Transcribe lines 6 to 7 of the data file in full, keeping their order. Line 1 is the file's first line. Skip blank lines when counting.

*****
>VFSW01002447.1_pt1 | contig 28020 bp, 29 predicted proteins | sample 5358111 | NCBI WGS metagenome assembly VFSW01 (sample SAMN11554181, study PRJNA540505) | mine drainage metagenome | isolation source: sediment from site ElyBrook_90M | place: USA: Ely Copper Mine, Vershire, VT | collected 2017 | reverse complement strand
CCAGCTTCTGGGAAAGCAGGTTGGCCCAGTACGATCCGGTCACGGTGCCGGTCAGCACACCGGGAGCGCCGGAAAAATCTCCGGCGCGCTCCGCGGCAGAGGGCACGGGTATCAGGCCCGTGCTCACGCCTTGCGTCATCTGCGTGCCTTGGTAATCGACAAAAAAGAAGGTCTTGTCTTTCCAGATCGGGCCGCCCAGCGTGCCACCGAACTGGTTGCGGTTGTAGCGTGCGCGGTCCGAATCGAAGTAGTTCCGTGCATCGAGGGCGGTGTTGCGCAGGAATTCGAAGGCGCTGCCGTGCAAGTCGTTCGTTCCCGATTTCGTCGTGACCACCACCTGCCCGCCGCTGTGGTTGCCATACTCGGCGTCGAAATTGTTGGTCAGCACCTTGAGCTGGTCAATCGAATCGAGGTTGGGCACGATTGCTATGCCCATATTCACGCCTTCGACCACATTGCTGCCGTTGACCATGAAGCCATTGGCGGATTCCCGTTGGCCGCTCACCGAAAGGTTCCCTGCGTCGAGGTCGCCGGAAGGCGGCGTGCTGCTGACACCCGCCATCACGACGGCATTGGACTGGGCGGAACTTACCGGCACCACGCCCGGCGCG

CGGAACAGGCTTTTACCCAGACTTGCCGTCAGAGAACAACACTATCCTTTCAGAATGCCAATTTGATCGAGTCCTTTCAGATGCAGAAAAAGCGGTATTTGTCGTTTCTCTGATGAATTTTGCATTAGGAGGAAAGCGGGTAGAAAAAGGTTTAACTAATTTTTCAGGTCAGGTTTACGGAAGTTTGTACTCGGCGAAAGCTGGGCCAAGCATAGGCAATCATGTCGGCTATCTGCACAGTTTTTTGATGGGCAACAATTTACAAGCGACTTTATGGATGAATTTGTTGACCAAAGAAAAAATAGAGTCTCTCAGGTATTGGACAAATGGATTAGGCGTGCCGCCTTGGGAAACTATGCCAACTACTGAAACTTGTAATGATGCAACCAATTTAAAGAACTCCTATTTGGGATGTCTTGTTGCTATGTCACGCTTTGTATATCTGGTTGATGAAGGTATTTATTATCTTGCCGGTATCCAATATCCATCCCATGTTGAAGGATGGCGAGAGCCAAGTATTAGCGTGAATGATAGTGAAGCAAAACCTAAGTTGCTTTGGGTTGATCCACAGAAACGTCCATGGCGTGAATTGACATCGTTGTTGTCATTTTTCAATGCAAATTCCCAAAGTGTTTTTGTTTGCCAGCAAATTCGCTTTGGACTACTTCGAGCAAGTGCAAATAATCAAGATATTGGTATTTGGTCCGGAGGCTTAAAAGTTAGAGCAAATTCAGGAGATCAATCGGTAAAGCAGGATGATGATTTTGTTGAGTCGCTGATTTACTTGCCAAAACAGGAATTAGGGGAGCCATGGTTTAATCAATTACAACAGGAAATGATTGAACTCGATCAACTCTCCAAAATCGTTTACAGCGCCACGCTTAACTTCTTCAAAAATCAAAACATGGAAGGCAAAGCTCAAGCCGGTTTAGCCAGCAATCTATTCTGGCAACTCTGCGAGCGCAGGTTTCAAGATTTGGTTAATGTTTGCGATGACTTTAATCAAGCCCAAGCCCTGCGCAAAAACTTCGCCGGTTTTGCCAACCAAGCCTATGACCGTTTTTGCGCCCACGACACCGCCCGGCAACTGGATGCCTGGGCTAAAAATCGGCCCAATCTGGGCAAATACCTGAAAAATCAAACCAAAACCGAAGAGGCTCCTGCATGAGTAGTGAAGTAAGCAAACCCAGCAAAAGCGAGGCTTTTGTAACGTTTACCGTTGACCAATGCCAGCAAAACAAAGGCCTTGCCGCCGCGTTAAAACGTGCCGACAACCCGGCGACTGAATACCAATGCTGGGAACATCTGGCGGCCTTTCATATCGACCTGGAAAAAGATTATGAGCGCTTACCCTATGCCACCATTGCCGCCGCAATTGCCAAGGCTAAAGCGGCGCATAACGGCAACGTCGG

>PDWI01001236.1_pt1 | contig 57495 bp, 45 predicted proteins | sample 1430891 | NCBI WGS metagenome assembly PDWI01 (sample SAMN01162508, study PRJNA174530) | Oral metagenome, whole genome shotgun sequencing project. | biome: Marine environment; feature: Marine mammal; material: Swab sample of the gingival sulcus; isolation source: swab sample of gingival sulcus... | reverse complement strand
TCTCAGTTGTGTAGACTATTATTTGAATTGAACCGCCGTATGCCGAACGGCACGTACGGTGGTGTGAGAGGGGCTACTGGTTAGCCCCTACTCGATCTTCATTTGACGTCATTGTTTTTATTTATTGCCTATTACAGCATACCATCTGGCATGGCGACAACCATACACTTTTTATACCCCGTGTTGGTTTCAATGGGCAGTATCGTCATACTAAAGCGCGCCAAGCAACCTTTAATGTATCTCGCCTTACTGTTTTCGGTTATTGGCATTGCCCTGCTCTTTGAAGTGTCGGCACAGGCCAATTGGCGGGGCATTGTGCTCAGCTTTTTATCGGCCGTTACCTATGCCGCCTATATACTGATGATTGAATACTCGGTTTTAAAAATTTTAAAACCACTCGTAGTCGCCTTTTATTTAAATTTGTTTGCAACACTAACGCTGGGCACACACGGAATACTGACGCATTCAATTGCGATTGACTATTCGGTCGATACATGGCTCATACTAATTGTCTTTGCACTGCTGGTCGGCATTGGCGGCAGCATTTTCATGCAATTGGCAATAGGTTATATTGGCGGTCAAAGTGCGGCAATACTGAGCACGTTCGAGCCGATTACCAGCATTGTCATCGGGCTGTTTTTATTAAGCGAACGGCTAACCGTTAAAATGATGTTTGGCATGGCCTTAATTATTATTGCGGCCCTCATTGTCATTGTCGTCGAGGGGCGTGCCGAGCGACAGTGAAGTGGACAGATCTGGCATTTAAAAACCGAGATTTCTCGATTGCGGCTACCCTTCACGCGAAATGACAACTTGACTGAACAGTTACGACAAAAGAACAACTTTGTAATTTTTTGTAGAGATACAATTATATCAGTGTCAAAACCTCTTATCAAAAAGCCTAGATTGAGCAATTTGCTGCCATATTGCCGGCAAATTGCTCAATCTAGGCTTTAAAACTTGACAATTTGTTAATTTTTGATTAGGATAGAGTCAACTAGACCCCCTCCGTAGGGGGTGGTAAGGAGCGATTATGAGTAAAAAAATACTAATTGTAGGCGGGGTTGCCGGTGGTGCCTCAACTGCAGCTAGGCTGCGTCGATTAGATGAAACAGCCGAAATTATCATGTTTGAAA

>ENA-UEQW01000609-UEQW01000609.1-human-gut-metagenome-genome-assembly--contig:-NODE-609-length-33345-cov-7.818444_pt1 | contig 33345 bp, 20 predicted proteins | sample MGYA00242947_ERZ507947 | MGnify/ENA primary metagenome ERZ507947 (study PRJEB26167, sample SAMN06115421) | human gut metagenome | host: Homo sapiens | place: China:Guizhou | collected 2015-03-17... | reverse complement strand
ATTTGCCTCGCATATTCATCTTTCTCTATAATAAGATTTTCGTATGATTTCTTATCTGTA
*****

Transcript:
>ENA-UEQW01000609-UEQW01000609.1-human-gut-metagenome-genome-assembly--contig:-NODE-609-length-33345-cov-7.818444_pt1 | contig 33345 bp, 20 predicted proteins | sample MGYA00242947_ERZ507947 | MGnify/ENA primary metagenome ERZ507947 (study PRJEB26167, sample SAMN06115421) | human gut metagenome | host: Homo sapiens | place: China:Guizhou | collected 2015-03-17... | reverse complement strand
ATTTGCCTCGCATATTCATCTTTCTCTATAATAAGATTTTCGTATGATTTCTTATCTGTA